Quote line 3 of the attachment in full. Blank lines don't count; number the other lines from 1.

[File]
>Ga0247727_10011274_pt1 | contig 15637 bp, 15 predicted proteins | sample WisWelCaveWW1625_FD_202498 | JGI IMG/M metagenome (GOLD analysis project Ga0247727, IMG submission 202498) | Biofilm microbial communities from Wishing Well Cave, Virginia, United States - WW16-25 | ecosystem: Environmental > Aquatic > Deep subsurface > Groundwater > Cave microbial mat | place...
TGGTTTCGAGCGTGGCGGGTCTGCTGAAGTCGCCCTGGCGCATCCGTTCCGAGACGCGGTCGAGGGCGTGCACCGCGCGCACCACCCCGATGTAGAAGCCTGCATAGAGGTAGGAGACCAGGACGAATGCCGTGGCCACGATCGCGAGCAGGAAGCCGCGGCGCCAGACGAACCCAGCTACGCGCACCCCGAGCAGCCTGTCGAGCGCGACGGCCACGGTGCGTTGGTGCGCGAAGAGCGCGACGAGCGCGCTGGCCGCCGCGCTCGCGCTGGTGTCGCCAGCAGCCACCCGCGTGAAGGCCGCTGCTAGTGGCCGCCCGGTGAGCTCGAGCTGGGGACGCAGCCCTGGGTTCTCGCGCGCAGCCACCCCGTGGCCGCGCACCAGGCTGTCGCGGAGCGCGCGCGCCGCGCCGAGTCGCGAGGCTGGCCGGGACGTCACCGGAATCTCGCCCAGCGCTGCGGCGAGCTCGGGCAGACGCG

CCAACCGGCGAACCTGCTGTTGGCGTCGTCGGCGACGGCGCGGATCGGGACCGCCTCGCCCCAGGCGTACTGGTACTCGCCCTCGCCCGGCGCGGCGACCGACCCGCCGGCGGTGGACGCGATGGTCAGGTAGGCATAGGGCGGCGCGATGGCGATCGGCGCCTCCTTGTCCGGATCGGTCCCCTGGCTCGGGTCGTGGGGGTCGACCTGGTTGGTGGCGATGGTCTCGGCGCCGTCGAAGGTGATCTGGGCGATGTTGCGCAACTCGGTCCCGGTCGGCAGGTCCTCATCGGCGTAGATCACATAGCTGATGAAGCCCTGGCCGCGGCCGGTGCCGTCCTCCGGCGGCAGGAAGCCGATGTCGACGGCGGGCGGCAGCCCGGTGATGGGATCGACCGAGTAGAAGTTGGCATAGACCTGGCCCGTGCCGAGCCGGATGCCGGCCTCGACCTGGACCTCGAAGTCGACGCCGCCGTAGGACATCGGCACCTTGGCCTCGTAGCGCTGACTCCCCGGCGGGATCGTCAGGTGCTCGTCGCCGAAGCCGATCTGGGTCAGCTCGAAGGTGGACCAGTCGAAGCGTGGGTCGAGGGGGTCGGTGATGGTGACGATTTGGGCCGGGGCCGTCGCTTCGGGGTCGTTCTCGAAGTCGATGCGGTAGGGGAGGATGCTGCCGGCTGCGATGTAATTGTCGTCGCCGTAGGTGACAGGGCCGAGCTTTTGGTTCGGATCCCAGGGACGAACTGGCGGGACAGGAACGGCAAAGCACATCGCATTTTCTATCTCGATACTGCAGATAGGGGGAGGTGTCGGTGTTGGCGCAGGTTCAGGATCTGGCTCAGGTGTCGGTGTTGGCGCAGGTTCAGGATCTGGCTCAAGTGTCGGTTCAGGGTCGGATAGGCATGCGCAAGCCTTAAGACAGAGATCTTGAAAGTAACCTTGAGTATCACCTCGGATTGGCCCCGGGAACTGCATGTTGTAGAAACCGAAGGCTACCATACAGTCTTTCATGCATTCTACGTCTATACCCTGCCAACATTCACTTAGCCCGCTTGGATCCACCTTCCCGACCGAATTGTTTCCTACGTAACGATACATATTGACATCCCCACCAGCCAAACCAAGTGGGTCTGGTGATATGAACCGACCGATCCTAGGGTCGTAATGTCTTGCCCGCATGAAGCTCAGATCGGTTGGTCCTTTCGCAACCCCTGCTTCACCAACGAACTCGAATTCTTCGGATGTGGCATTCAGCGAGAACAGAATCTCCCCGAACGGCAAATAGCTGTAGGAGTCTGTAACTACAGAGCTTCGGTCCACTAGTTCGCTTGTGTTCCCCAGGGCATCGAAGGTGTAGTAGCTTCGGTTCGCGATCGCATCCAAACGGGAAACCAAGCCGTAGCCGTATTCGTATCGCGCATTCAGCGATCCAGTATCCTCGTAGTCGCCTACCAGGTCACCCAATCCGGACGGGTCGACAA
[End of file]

CCAACCGGCGAACCTGCTGTTGGCGTCGTCGGCGACGGCGCGGATCGGGACCGCCTCGCCCCAGGCGTACTGGTACTCGCCCTCGCCCGGCGCGGCGACCGACCCGCCGGCGGTGGACGCGATGGTCAGGTAGGCATAGGGCGGCGCGATGGCGATCGGCGCCTCCTTGTCCGGATCGGTCCCCTGGCTCGGGTCGTGGGGGTCGACCTGGTTGGTGGCGATGGTCTCGGCGCCGTCGAAGGTGATCTGGGCGATGTTGCGCAACTCGGTCCCGGTCGGCAGGTCCTCATCGGCGTAGATCACATAGCTGATGAAGCCCTGGCCGCGGCCGGTGCCGTCCTCCGGCGGCAGGAAGCCGATGTCGACGGCGGGCGGCAGCCCGGTGATGGGATCGACCGAGTAGAAGTTGGCATAGACCTGGCCCGTGCCGAGCCGGATGCCGGCCTCGACCTGGACCTCGAAGTCGACGCCGCCGTAGGACATCGGCACCTTGGCCTCGTAGCGCTGACTCCCCGGCGGGATCGTCAGGTGCTCGTCGCCGAAGCCGATCTGGGTCAGCTCGAAGGTGGACCAGTCGAAGCGTGGGTCGAGGGGGTCGGTGATGGTGACGATTTGGGCCGGGGCCGTCGCTTCGGGGTCGTTCTCGAAGTCGATGCGGTAGGGGAGGATGCTGCCGGCTGCGATGTAATTGTCGTCGCCGTAGGTGACAGGGCCGAGCTTTTGGTTCGGATCCCAGGGACGAACTGGCGGGACAGGAACGGCAAAGCACATCGCATTTTCTATCTCGATACTGCAGATAGGGGGAGGTGTCGGTGTTGGCGCAGGTTCAGGATCTGGCTCAGGTGTCGGTGTTGGCGCAGGTTCAGGATCTGGCTCAAGTGTCGGTTCAGGGTCGGATAGGCATGCGCAAGCCTTAAGACAGAGATCTTGAAAGTAACCTTGAGTATCACCTCGGATTGGCCCCGGGAACTGCATGTTGTAGAAACCGAAGGCTACCATACAGTCTTTCATGCATTCTACGTCTATACCCTGCCAACATTCACTTAGCCCGCTTGGATCCACCTTCCCGACCGAATTGTTTCCTACGTAACGATACATATTGACATCCCCACCAGCCAAACCAAGTGGGTCTGGTGATATGAACCGACCGATCCTAGGGTCGTAATGTCTTGCCCGCATGAAGCTCAGATCGGTTGGTCCTTTCGCAACCCCTGCTTCACCAACGAACTCGAATTCTTCGGATGTGGCATTCAGCGAGAACAGAATCTCCCCGAACGGCAAATAGCTGTAGGAGTCTGTAACTACAGAGCTTCGGTCCACTAGTTCGCTTGTGTTCCCCAGGGCATCGAAGGTGTAGTAGCTTCGGTTCGCGATCGCATCCAAACGGGAAACCAAGCCGTAGCCGTATTCGTATCGCGCATTCAGCGATCCAGTATCCTCGTAGTCGCCTACCAGGTCACCCAATCCGGACGGGTCGACAA